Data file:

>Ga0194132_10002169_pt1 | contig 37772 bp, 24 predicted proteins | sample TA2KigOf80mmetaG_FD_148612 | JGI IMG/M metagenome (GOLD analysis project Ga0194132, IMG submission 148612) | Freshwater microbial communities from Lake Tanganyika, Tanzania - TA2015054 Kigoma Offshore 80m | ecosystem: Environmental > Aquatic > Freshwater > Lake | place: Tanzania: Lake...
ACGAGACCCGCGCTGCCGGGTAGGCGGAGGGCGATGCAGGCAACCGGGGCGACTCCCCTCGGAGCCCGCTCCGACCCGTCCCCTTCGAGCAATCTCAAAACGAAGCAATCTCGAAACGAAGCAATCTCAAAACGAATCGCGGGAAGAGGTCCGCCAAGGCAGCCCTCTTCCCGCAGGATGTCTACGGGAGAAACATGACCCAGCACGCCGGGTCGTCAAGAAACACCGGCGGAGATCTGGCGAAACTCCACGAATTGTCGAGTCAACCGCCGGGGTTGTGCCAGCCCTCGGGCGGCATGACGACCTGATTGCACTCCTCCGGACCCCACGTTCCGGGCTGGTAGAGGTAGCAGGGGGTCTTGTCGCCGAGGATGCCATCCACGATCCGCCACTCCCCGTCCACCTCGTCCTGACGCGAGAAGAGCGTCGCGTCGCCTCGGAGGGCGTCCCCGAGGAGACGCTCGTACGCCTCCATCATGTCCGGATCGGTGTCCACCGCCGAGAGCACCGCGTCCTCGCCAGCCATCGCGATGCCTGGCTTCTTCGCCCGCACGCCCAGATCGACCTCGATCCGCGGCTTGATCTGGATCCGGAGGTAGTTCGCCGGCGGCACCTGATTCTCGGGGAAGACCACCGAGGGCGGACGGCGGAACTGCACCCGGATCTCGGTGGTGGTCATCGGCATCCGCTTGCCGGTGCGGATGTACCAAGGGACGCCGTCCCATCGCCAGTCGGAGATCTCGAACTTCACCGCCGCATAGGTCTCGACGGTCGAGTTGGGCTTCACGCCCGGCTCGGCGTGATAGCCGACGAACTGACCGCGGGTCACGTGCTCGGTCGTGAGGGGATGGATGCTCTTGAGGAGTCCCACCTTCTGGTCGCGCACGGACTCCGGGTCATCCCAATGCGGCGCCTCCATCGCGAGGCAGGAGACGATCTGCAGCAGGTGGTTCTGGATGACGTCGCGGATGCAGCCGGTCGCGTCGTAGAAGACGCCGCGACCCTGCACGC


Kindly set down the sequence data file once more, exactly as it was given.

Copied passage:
>Ga0194132_10002169_pt1 | contig 37772 bp, 24 predicted proteins | sample TA2KigOf80mmetaG_FD_148612 | JGI IMG/M metagenome (GOLD analysis project Ga0194132, IMG submission 148612) | Freshwater microbial communities from Lake Tanganyika, Tanzania - TA2015054 Kigoma Offshore 80m | ecosystem: Environmental > Aquatic > Freshwater > Lake | place: Tanzania: Lake...
ACGAGACCCGCGCTGCCGGGTAGGCGGAGGGCGATGCAGGCAACCGGGGCGACTCCCCTCGGAGCCCGCTCCGACCCGTCCCCTTCGAGCAATCTCAAAACGAAGCAATCTCGAAACGAAGCAATCTCAAAACGAATCGCGGGAAGAGGTCCGCCAAGGCAGCCCTCTTCCCGCAGGATGTCTACGGGAGAAACATGACCCAGCACGCCGGGTCGTCAAGAAACACCGGCGGAGATCTGGCGAAACTCCACGAATTGTCGAGTCAACCGCCGGGGTTGTGCCAGCCCTCGGGCGGCATGACGACCTGATTGCACTCCTCCGGACCCCACGTTCCGGGCTGGTAGAGGTAGCAGGGGGTCTTGTCGCCGAGGATGCCATCCACGATCCGCCACTCCCCGTCCACCTCGTCCTGACGCGAGAAGAGCGTCGCGTCGCCTCGGAGGGCGTCCCCGAGGAGACGCTCGTACGCCTCCATCATGTCCGGATCGGTGTCCACCGCCGAGAGCACCGCGTCCTCGCCAGCCATCGCGATGCCTGGCTTCTTCGCCCGCACGCCCAGATCGACCTCGATCCGCGGCTTGATCTGGATCCGGAGGTAGTTCGCCGGCGGCACCTGATTCTCGGGGAAGACCACCGAGGGCGGACGGCGGAACTGCACCCGGATCTCGGTGGTGGTCATCGGCATCCGCTTGCCGGTGCGGATGTACCAAGGGACGCCGTCCCATCGCCAGTCGGAGATCTCGAACTTCACCGCCGCATAGGTCTCGACGGTCGAGTTGGGCTTCACGCCCGGCTCGGCGTGATAGCCGACGAACTGACCGCGGGTCACGTGCTCGGTCGTGAGGGGATGGATGCTCTTGAGGAGTCCCACCTTCTGGTCGCGCACGGACTCCGGGTCATCCCAATGCGGCGCCTCCATCGCGAGGCAGGAGACGATCTGCAGCAGGTGGTTCTGGATGACGTCGCGGATGCAGCCGGTCGCGTCGTAGAAGACGCCGCGACCCTGCACGC